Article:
local clergy absent from Moon event
Tribune-Eagle CHEYENNE - Local ministers and protesters were both conspicuous
by their absence at a carefully choreographed presentation by the Rev.
Sun Myung Moon Monday evening. Although the initial announcement of Moon's
appearance as part of a 50-state tour called "Stand Together America"
generated controversy locally, the seats in a Little America banquet hall
were primarily filled with Moon's followers and a few local curiosity-seekers.
The Rev. Vic Walters was one of two local clergy on hand for the evening.
Elder C.J. Brown, a Cheyenne city councilman and associate pastor of New
Kingdom Church of God in Christ, was listed on promotional materials as
one of the event's supporters. Brown said he came because he was invited
and to hear Moon's message of unity. "I'm here to learn," he
said. Walter, pastor of the Evangelical Free Church, came away from the
almost-three-hour, highly amplified lecture with the decision that he
had learned enough. "Moon's message should be offensive to any orthodox
Christian individual who knows his theology," Walter said. He said
he went because he was curious and had never heard Moon in person. He
added that he had expected a general talk on family values, not the extended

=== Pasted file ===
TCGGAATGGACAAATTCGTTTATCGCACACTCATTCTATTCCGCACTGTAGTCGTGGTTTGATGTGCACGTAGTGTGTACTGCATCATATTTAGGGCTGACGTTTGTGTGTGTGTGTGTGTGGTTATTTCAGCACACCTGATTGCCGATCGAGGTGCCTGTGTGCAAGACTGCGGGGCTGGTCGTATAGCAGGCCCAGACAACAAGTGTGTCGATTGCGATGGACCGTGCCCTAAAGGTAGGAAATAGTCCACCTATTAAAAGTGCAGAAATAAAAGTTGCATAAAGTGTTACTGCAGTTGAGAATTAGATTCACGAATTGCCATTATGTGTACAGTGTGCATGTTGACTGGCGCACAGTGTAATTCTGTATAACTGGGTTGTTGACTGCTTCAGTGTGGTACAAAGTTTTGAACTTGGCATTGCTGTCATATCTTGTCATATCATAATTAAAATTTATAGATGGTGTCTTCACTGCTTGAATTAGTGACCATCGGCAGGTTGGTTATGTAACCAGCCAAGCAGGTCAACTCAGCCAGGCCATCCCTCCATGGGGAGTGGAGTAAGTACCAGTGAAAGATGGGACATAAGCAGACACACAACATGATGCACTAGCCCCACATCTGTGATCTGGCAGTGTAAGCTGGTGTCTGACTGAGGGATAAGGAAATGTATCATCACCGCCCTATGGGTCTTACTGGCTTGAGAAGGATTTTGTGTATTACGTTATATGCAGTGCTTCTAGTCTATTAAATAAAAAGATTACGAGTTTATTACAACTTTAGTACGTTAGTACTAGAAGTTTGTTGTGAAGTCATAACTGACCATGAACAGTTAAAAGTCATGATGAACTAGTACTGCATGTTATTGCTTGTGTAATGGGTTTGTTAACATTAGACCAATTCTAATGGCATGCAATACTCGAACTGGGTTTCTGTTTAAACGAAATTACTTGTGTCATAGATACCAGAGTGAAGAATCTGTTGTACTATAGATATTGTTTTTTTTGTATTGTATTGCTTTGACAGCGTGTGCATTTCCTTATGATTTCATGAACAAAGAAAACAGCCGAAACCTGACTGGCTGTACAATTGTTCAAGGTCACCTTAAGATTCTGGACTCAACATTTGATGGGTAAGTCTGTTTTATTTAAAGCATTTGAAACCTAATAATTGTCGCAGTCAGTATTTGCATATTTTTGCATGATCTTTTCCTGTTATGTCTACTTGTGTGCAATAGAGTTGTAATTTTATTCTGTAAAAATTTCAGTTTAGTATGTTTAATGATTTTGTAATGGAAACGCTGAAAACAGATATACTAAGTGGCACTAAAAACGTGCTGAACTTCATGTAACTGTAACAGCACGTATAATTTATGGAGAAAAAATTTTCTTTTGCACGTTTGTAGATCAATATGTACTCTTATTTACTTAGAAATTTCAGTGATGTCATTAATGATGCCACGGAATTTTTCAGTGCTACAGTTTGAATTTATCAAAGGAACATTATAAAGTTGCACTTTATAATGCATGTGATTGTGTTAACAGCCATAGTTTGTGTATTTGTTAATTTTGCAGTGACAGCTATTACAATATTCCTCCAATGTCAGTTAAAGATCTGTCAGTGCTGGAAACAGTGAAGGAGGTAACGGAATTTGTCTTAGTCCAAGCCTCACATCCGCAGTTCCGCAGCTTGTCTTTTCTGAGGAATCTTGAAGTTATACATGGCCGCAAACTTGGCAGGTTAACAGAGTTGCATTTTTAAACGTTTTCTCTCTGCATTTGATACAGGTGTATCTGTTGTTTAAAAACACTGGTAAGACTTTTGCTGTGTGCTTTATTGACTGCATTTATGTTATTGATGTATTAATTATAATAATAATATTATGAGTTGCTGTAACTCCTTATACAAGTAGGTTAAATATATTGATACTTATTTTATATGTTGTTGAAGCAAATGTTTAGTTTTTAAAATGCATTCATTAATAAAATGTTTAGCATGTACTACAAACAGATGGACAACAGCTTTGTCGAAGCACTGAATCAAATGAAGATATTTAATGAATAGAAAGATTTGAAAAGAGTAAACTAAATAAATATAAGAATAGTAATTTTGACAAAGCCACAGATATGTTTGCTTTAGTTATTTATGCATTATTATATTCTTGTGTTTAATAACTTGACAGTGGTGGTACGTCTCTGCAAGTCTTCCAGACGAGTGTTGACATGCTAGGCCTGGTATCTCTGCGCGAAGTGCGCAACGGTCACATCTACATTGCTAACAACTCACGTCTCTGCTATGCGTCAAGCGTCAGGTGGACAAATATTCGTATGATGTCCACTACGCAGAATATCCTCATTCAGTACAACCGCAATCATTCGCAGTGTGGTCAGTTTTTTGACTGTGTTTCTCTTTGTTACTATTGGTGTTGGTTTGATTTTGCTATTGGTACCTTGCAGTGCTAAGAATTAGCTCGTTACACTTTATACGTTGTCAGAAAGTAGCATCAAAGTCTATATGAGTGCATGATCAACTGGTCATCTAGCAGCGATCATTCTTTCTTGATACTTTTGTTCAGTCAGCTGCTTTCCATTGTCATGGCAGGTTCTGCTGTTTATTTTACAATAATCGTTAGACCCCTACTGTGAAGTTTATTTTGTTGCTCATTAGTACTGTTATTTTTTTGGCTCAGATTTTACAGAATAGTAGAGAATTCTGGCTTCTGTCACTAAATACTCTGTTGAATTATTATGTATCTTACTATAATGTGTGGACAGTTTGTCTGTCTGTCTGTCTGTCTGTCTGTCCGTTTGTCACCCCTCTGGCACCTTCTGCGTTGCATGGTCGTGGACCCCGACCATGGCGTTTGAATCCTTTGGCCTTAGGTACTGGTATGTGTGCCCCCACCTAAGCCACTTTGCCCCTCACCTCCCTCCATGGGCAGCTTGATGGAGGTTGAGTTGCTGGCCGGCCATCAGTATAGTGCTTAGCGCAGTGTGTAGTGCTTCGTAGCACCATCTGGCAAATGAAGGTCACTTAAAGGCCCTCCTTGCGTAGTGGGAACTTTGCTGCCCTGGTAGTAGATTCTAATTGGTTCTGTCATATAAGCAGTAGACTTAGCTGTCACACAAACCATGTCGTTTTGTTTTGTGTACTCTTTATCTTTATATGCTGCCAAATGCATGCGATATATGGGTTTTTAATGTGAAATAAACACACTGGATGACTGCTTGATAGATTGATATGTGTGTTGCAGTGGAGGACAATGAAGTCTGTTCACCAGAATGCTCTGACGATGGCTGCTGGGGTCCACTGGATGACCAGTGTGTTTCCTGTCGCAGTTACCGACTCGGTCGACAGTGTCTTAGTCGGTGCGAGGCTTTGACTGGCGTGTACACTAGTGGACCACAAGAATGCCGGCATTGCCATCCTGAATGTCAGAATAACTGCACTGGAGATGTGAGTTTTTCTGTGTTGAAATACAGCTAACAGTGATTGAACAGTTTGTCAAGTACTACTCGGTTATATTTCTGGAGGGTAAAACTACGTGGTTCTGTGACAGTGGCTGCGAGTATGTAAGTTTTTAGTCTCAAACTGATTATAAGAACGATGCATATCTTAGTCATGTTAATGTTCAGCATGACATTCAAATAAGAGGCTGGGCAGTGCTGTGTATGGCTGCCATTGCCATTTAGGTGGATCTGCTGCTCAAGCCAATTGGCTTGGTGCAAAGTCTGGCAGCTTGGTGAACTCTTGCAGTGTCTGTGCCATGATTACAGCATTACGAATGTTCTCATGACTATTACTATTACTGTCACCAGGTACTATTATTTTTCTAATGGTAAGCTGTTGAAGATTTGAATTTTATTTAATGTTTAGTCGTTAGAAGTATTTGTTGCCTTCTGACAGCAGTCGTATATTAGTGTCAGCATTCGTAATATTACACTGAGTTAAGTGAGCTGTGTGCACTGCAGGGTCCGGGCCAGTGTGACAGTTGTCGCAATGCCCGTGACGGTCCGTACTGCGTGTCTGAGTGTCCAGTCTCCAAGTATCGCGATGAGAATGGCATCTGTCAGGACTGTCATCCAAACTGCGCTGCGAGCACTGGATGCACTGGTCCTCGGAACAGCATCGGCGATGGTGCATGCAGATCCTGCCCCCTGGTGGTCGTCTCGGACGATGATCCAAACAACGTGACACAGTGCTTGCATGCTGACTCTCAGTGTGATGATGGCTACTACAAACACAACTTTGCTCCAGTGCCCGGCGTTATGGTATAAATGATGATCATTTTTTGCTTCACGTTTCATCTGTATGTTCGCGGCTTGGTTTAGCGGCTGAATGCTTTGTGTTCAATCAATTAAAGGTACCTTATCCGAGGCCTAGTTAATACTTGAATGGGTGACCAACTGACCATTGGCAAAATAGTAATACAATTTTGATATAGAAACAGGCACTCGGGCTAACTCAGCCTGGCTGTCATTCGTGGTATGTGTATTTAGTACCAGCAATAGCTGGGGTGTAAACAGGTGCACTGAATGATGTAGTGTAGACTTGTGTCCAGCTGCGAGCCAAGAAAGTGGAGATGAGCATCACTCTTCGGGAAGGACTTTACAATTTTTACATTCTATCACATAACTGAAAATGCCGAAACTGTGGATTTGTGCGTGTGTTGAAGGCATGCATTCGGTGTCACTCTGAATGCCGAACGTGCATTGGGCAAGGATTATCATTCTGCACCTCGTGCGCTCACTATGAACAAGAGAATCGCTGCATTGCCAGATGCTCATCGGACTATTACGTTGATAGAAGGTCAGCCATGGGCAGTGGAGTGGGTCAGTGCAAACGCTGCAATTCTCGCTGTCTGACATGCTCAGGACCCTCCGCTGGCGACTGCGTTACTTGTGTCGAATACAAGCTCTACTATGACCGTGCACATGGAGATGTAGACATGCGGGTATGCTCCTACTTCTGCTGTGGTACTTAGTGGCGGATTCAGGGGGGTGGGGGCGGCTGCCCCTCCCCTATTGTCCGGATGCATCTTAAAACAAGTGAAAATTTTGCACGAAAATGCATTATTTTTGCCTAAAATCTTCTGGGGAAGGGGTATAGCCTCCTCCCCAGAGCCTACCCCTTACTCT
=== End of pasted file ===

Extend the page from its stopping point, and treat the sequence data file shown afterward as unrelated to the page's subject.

lesson in Moon's theology that was presented. "It was rank heresy,"
Walters concluded. But Moon captivated much of the audience with a combination
of humor, thunderous declarations and repeated phrases like "life,
love and lineage." Moon's spoken English is difficult to understand,
so a translator was used, with the translation frequently overlapping
Moon's declarations. But occasionally Moon used repeated English phrases
to make a point. His message to support families and against racism was
well-received. John Kambutu, a professor of educational studies at the
Casper College center for the University of Wyoming, spoke in favor of
Moon's views against racism. During his talk, Moon detailed his anti-racism
views, using examples of polar bears, brown bears and black bears as representatives
of the different races. He said the bears developed different colors as
a reaction to the environment and were not made that way by God. Gail
Ridgely, president of Wind River Community College, told the crowd that
American Indians need more equality in the Equality State. But he did
not directly address any of Moon's views. Although there were no protesters,
two Cheyenne Police officers were on hand at the beginning of the talk,
and security people provided by Moon stood along the perimeters of the
room throughout the talk. John Redmond of Arvada, Colo., brought his family
to Cheyenne for the talk. "Our society's social problems can be traced
back to the breakdown of the family," the 20-year member of the Unification
Church said. "And it is best solved by a connection to a religious
entity." Redmond attributed Moon's controversy to a distrust of foreigners.
Moon himself joked about brainwashing and being controversial but then
linked it with a belief that anyone speaking the truth will be persecuted.
"He is saying challenging things, but in America a lot of people
don't know what he thinks or believes," Redmond said. "But I
think he provides a way of making the races work together to restore the